An January 7th marks the eighth anniversary of the attack on “Charlie Hebdo”. To mark the occasion, the Parisian satirical newspaper published a special edition yesterday. This does not look back into the bloody past, but deals with a no less brutal present: the suppression of the protests in Iran.
Hanger is a typical “Charlie” action: a competition for caricatures of the Iranian revolutionary leader Ali Khamenei announced in December. The initiative maliciously refers to a 1993 competition in which leaders of the Islamic Republic called for people to caricature Salman Rushdie, the author of the novel The Satanic Verses, which they hate. Of the more than 300 drawings that “Charlie Hebdo” received from all over the world, it publishes the 35 “most mature, most original and most appropriate”. In 2015, the editorial staff was almost wiped out because of cartoons of Mohammed – on the anniversary of the terrorist attack, the survivors, who are still under police protection, and their new colleagues are now coming up with a concentrated load of Khamenei satirical images.
Two main themes dominate. On the one hand, the cartoonists castigate the violence against protesters. One picture shows Khamenei with a screw attachment instead of his right hand; In front of him are prostheses with a baton, a pistol, a knife – “which one this time?” asks a speech bubble. A number of caricatures show hangman’s knots: as a turban on the head of the revolutionary leader; as a lifeline by which he tries to pull himself out of a bloody sea; as a rope that protesters tug at in order to pull the teeth out of the gaping mouth of the ayatollah. On the other hand, many of Iran’s drawings celebrate women as strong, proud fighters. A cowgirl attempts to lasso a fleeing Khamenei in panic. Transformed into a black vermin, the revolutionary leader is impaled by the stiletto heel of a pump. Four Rapunzel twist their hair into a rope from which the ayatollah dangles, vainly swinging for a pair of scissors, which one of the four is teasingly holding in front of his nose.
question of a reformed Islam
“All participants have won a place in Hell,” writes “Charlie Hebdo”. Iranian troll farms have flooded the satirical paper’s Twitter account with statements of support for Khamenei. This can be read in one of the 17 articles. These illuminate aspects of the current protest movement. A certain left, “which has always harbored tender feelings for the most broken regimes on earth, as long as they only hate America,” complains Gérard Biard, showing little interest in the “new Iranian revolution”. Concerning that of 1979, Yann Diener recalls the infatuation of Jean-Paul Sartre and Simone de Beauvoir, but above all of Michel Foucault. These would have “participated in the trivialization of a theocracy in the making”.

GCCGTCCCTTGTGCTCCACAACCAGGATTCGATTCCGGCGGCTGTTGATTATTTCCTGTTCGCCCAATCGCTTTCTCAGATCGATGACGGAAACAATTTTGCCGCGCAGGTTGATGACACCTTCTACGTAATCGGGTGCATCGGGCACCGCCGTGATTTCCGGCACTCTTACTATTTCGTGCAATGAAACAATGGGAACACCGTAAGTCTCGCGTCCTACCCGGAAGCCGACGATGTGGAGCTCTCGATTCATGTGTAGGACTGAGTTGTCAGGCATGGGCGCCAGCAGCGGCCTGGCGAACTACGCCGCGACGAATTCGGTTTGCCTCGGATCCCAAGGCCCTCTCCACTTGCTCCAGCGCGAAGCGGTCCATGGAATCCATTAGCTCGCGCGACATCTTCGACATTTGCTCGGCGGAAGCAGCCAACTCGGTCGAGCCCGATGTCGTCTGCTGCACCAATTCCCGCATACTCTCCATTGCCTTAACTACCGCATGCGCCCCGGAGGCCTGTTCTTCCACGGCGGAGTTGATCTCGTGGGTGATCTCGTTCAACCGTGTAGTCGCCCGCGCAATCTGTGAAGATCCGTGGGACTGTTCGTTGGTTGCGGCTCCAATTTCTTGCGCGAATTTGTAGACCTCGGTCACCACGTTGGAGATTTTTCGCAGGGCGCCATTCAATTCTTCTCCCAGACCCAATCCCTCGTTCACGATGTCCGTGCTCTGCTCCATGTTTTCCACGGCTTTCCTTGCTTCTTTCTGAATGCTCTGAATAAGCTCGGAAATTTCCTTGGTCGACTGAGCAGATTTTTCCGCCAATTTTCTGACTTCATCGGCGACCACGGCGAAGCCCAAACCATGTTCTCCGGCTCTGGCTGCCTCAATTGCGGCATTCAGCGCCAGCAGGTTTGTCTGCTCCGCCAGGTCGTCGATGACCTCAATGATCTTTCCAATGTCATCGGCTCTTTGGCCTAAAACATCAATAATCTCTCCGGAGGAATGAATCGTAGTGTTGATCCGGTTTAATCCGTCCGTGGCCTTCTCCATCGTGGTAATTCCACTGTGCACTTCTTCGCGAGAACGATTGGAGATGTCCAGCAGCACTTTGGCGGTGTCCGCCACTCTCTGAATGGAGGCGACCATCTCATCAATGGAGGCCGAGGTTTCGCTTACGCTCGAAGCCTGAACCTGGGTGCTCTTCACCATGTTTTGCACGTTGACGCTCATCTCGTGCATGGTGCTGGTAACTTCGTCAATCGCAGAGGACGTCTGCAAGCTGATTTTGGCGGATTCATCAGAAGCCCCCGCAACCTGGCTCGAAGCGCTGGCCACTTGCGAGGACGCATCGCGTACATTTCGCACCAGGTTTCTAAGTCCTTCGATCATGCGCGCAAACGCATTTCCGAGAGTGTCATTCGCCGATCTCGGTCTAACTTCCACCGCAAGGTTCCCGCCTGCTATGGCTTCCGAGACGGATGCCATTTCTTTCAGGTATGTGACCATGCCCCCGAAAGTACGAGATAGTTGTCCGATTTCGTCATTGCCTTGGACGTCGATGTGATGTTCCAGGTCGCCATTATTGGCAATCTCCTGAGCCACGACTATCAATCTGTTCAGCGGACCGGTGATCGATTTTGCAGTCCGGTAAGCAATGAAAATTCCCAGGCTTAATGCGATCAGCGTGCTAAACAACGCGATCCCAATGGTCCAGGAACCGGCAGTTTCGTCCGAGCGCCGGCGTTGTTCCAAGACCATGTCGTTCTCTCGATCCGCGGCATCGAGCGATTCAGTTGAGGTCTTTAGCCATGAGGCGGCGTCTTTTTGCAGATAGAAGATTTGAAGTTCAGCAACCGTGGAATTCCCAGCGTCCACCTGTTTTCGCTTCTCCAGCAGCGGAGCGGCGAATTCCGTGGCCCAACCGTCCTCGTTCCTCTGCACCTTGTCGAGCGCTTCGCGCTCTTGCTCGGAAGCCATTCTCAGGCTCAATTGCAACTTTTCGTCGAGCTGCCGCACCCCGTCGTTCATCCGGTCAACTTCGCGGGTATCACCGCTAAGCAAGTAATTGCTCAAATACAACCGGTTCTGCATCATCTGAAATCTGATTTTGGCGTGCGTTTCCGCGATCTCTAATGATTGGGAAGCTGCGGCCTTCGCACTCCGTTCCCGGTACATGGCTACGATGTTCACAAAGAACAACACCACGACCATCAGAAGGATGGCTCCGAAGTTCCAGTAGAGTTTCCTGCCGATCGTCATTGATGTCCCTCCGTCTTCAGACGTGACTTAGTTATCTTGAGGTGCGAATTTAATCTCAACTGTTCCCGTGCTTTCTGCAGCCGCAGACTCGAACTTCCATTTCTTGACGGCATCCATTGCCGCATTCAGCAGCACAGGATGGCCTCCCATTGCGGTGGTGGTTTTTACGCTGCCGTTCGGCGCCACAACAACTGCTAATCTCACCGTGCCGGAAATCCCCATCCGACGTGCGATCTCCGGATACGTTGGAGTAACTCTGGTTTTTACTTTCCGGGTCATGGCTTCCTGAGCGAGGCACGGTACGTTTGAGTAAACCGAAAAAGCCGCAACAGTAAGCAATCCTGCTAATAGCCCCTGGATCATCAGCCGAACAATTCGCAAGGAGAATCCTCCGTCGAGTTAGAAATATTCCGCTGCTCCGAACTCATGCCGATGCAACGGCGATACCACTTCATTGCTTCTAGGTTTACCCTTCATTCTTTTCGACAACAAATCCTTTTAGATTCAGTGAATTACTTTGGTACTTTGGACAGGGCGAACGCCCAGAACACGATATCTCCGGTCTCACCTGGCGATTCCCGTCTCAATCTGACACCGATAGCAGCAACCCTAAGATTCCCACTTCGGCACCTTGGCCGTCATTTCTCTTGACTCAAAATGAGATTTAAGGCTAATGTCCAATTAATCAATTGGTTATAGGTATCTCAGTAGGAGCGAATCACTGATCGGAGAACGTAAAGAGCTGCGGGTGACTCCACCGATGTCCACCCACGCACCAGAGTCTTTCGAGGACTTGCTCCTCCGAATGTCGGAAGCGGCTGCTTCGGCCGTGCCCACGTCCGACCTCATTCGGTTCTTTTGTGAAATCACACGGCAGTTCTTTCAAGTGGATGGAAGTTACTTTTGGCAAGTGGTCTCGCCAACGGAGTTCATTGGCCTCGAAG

Whether another, reformed Islam is conceivable, Laure Daussy asks a question that has been rehearsed umpteen times. The answer, however, is original: the reporter tracked down a reflection group of so-called Neo-Mu’tazilists, adherents of a movement that had its heyday between the 9th and 11th centuries. Their maxims – contextualize, analyze, interpret, criticize – conjure up the western ideal of an enlightened Islam. Members of the group with whom Daussy speaks have nothing against female imams, same-sex marriages, and, if necessary, cartoons of Mohammed. The fact that the neo-Mu’tazilists have to meet secretly because of the Islamist threat speaks volumes.
Finally, a number of contributions address sexual liberation and women’s emancipation in Iran and its neighboring countries. The protests, which have been going on since mid-September, are known to have been triggered by the alleged killing of Mahsa Amini by members of the vice squad after she was arrested for wearing the hijab incorrectly. The 22-year-old was of Kurdish descent – the slogan “Women, Life, Freedom” currently chanted on Iran’s streets comes from Kurdistan, explains Natacha Devanda in an article that recalls the role of Kurdish women’s brigades in the fight against the terrorist organization “Islamic State”. Two articles from the spring of 1979 are amazingly topical. Sylvie Caster traveled to Iran with 15 other feminists (including Alice Schwarzer) for “Charlie Hebdo”. The author writes about her dissatisfaction with the veil requirement and the upheavals this causes among leftists; about Shia “feminists” who seek fulfillment in cooking and having children; and on the legalization of polygamy and the criminalization of homosexuality in the mullahs’ regime. Everything had already been said seven weeks after Khomeini’s seizure of power.